Finally escaping I tumbled on to a main street and resumed my search there. Still no luck. Asked for direction and hands pointed in opposite directions. Disheartened but determined I tried one more shop.
There I met Maria, who knew of the bead shop! O sweet glory finally! One hiccup - she couldn't explain how to get there so she would take me instead. Hesitation hit first, skeptical of what this "assistance" would cost me but that was quickly overcome by desperation and off we set.
Well this angle took me on a chase for half an hour, which included asking 5 more people and picking up a second guide. Fortunately I had a nice tour of the city so that's something. Fighting through traffic and crazy bodas I barely kept up with my guides but then suddenly we were upon it. What a glorious site is was. An entire shop of the most beautiful beads of all shapes and colors. Outstanding.
With a final word of advice on how to haggle my guide turned to leave. Confused I followed her out. Didn't she want anything. Couldn't I give her something for her troubles, a necklace, a bead, a soda for crying out loud you left work and took me all over the city. Her response "No, I'm a Christian, I had to help and I can't accept anything." Seriously, this girl was out of school and trying to get by working at her mother's failing bookshop and she wouldn't even let me buy her a soda. Think of what I would have missed because I was skeptical. Because I'm selfish and wouldn't give the time to play guide. Yet she did, with no hesitation, question or rewards. As I learn everyday here, those with little give generously.
Landing in Africa I was drained and disoriented from 30 hours of travel, but I had arrived. The last leg had been rough and as I stepped off the plane I saw the distant storms we had traversed still brewing to the west. But above me the sun was shining and a faint rainbow could be seen at the edge of the storm. I took it as a good omen for the trip and headed to get my bags and visa. Fortunately, after a bit of waiting, all my bags arrived and I had my visa, good omens abound!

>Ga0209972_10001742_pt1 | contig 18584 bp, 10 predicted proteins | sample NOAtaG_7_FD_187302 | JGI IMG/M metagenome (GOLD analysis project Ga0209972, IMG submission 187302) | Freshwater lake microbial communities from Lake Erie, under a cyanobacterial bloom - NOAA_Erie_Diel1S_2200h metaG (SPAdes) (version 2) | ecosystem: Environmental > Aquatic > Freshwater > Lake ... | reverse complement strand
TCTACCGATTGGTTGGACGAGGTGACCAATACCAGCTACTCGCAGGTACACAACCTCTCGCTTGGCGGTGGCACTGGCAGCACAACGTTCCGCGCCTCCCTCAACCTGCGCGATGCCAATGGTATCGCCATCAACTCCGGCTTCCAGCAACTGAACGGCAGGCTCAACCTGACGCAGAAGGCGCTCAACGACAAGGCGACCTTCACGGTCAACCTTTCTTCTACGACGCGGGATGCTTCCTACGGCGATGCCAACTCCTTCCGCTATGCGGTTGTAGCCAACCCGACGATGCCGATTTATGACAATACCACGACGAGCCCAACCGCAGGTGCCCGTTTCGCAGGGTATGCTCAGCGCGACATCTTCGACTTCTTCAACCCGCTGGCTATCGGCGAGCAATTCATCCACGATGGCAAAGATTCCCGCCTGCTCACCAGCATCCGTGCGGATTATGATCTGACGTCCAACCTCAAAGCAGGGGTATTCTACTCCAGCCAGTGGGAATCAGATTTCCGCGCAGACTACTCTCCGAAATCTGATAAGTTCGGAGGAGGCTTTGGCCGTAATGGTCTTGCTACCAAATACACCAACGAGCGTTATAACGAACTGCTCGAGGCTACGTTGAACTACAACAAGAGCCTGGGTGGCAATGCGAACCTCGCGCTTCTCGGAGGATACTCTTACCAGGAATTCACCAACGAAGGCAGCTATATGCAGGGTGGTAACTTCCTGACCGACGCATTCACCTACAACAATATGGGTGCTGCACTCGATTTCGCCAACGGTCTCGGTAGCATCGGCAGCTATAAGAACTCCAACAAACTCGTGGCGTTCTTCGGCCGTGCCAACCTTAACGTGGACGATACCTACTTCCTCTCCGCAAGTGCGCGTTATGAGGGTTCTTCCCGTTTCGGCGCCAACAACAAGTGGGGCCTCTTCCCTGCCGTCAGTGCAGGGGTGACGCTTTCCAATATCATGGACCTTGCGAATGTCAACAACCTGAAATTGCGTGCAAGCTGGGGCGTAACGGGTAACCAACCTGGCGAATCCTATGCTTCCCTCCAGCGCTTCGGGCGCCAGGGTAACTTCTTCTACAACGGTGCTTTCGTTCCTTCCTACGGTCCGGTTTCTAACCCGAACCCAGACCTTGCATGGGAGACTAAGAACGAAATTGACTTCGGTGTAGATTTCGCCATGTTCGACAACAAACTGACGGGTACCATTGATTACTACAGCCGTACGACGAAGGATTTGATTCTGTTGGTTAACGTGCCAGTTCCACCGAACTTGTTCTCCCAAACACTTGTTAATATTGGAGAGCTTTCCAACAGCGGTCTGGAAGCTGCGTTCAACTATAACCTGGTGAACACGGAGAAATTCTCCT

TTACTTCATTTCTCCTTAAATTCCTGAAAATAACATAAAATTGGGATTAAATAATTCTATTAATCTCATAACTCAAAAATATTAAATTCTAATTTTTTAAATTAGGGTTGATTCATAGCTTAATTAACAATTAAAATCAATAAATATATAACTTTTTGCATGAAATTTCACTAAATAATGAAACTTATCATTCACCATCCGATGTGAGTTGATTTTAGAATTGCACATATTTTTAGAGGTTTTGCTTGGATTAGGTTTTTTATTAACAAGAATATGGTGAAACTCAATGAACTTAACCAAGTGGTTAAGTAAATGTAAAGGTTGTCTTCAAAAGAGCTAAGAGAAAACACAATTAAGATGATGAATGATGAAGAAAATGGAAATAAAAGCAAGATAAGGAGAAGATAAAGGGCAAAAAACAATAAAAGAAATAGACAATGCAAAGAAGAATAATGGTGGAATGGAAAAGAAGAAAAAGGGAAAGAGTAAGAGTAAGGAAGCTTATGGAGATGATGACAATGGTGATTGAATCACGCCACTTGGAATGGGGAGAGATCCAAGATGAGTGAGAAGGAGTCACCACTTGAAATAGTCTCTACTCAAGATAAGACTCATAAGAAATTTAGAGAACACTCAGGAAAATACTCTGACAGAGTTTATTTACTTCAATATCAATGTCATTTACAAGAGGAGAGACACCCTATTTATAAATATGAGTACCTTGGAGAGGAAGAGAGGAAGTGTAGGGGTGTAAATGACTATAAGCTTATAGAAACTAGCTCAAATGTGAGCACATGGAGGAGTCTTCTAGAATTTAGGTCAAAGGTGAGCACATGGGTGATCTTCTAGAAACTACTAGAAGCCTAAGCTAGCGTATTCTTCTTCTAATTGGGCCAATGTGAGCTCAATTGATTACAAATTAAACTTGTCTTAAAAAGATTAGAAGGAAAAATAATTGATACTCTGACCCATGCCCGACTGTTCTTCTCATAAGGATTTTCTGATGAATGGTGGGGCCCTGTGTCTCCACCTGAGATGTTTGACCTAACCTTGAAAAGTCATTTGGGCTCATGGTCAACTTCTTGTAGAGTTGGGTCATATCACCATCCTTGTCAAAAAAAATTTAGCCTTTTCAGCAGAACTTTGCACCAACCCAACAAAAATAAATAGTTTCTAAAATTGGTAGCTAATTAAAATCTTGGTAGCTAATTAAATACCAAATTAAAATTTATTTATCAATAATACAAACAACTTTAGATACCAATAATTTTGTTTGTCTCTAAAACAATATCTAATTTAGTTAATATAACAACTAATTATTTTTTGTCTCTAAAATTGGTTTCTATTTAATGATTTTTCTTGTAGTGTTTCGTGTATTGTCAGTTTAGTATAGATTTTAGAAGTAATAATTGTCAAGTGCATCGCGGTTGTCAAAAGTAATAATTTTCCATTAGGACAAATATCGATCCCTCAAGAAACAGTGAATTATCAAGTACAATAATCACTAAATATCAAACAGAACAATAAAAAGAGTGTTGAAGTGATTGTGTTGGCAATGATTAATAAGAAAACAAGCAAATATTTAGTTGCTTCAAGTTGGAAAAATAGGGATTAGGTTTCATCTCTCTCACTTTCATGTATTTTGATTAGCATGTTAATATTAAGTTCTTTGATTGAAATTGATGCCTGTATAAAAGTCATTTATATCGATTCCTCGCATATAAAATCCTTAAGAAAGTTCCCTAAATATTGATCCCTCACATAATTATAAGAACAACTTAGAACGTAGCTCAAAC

Robert, founder of the orphanage I stay at, was there to pick me up and took me on a short tour of town. It takes about 10 minutes to drive all of the town but the contrast within it is unbelievable. The nicer homes are made of stone, with iron bars on the windows, completely fenced in, with iron gates at the only entry point. Some even have guards posted outside. Barely two blocks away the homes switch to metal shacks and huts. I am not quite sure what I was expecting before I came here, but the metal shacks were the first shock. Maybe 200 or 300 square feet, and home to a family of four or more. We skirted these homes for only a brief moment then it was back to the center of town, where we passed on internet cafe and a hotel with a pool (that costs $200 a night!!). I'm not sure who could afford such a hotel, and if they could why they would come here, but we can apparently pay to swim there if we'd like.
Upon arrival at Malayaka House there were 10 children playing by the garage. Each one stared as I stepped out of the car. There was a moment of caution. I thought, "who can blame them, with so many people coming in and out of their lives," but before I'd finished the thought one of the smaller girls, maybe 4 or 5, ran right up to me and gave me a hug. After 30 hours of traveling, and the goodbyes with friends and family so fresh, I could have cried to have been so quickly accepted by this little girl. But before a tear could be shed, there was a troupe of children on me, hugging my legs, climbing right up my back, and thus I became an "Auntie."
Can’t donate? Please share. Even a quick share on Facebook can help.
The average share raises $97.